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Other Options for Cutting Taxes

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By Lowell L. Kalapa

So, one reader responded, if lawmakers don’t exempt food and medical services, what other ways are available to reduce the tax burden in Hawaii?
If taxpayers will recall, despite the fact that lawmakers took up the tax-cutting cross a couple of years ago, the changes they adopted did not go into effect immediately. For example, the income tax cuts adopted as part of the Economic Revitalization Task Force’s effort are to be phased-in over four years.
A year later, lawmakers adopted two other recommendations of the Task Force, resolving the pyramiding of the general excise tax on services and the exemption from the general excise tax for services sold to purchasers located outside the state. While the export exemption went into effect almost immediately, the reduction in the rate on services purchased for resale will take almost seven years to be fully implemented.
In both cases, changes are to be phased-in over time because there wasn’t enough money in the state treasury to finance the reduction in tax revenues forecasted as a result of these changes. Well, the picture has now turned with forecasts predicting that the economic growth over the next few years in Hawaii will outpace the economic growth of the rest of the nation. In other words, the state is forecasted to expect a windfall of revenues.
While those who have all sorts of ideas for ways to spend the anticipated windfall, what about the taxpayer? If lawmakers felt that the reduction of income taxes and the resolution of the pyramiding were so important to improve the economy, then why not consider implementing those changes immediately instead of waiting for the next two to five years?
And what about other changes to the tax law that are long over due? Some lawmakers accused the income tax cuts of favoring the middle income and wealthier families of our community since the top rate was reduced and maximum thresholds raised. While tax credits were adopted for those in the lowest income tax brackets, those taxpayers still have to file a return to get those tax credits.
One idea that lawmakers may want to entertain is to increase the standard deduction and personal exemption. The standard deduction is like the floor over which taxpayers begin to pay income taxes. The standard deduction has not been adjusted in more than 20 years. As a result, most resident taxpayers end up itemizing their deductions because they can do better in reducing the amount of their taxable income just by claiming the state income taxes withheld and perhaps their charitable contributions. For homeowners, the combination of the interest on their mortgage and the county property tax make the standard deduction irrelevant.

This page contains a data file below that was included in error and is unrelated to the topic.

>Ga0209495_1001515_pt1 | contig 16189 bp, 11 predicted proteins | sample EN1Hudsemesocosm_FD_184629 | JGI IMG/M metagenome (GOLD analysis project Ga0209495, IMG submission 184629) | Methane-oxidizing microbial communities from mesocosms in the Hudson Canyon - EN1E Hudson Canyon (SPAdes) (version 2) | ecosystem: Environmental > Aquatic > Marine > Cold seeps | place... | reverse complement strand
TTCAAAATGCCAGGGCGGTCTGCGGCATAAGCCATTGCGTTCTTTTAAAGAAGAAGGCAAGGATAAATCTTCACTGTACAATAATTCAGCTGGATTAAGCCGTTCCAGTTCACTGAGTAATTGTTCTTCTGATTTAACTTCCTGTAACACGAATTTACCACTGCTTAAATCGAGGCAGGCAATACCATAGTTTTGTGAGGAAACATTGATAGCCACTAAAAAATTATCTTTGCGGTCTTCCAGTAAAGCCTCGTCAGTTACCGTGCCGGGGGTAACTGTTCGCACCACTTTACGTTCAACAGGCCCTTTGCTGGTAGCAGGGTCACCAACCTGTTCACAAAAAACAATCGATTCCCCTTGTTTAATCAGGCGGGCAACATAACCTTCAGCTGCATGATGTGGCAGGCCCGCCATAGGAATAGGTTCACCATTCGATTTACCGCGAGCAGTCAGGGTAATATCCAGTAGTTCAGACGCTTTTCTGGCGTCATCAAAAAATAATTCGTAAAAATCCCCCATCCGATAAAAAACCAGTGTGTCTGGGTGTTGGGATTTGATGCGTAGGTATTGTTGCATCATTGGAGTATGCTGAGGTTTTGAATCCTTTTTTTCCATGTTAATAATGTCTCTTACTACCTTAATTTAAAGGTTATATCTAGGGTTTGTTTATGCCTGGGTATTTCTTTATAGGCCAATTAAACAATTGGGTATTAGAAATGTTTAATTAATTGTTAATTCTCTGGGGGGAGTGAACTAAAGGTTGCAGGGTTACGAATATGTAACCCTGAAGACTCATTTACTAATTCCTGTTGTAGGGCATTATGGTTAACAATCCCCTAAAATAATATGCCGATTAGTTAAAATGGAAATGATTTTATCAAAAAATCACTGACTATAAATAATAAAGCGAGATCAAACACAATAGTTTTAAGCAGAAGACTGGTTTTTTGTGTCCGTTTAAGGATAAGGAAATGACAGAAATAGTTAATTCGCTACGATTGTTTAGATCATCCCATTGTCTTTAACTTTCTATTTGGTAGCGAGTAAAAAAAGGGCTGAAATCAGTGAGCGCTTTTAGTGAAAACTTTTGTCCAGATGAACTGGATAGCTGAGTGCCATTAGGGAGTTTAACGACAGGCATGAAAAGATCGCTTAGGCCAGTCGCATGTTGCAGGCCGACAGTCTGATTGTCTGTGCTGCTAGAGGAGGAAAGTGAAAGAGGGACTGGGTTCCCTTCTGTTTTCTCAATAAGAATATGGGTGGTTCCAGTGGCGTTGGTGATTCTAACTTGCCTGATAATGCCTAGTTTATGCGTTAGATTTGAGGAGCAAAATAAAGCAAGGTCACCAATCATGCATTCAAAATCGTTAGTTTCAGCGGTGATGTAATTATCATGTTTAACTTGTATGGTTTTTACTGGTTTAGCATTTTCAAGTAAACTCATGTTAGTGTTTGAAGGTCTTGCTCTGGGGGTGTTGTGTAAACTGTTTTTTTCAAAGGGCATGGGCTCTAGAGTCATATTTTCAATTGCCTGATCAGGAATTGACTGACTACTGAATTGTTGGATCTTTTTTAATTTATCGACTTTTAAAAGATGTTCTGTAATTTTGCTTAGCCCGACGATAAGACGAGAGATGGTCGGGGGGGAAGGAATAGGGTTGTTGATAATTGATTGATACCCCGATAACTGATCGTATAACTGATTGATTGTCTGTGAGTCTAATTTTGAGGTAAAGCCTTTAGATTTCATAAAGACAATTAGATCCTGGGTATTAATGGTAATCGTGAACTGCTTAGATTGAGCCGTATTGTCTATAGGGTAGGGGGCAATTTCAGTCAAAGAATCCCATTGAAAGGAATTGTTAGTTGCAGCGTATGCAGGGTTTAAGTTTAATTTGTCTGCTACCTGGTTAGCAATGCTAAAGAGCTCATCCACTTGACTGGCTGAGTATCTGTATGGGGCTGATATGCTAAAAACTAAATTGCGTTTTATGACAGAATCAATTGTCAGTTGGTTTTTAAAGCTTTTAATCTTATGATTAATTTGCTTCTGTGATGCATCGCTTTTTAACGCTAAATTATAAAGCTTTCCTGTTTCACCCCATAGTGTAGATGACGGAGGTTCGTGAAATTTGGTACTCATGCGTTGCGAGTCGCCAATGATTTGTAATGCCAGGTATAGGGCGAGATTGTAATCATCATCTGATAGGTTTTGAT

Another result of the lower standard deduction and manini personal exemption is that taxpayers with very little taxable income end up having to file a state income tax return when they probably don’t have to file a federal return. If the amount of taxable income is less than the combination of the standard deduction and the personal exemption, the taxpayer does not have to file an income tax return for that year. Thus, taxpayers end up filing a state return and not a federal return.
Another income tax change lawmakers may want to contemplate is to automatically adjust income tax rates and brackets for inflation. This is the situation at the federal level where each year rates and brackets are adjusted for the change in the consumer price index. This provision insures that government doesn’t realize a windfall of new tax revenues just because the dollar is worth less as a result of inflation.
This change may be a little bit more difficult for lawmakers to swallow as this is the phenomenon that allowed lawmakers to grow the size of government over the years. Until income tax rates were changed in the 1998 session, the rate and bracket structure of the state income tax had not been adjusted for the effects of inflation since 1965. What adjustment took place in 1987 was a result of changes in the federal law which broadened the base of the income tax. That aside, inflation took its toll on residents for more than 30 years.
While lawmakers will be tempted to fund programs that may have been cut during the past decade, they should not pass up this opportunity to complete what they started to do a couple of years ago, to modernize the state tax system by adjusting for years of neglect.

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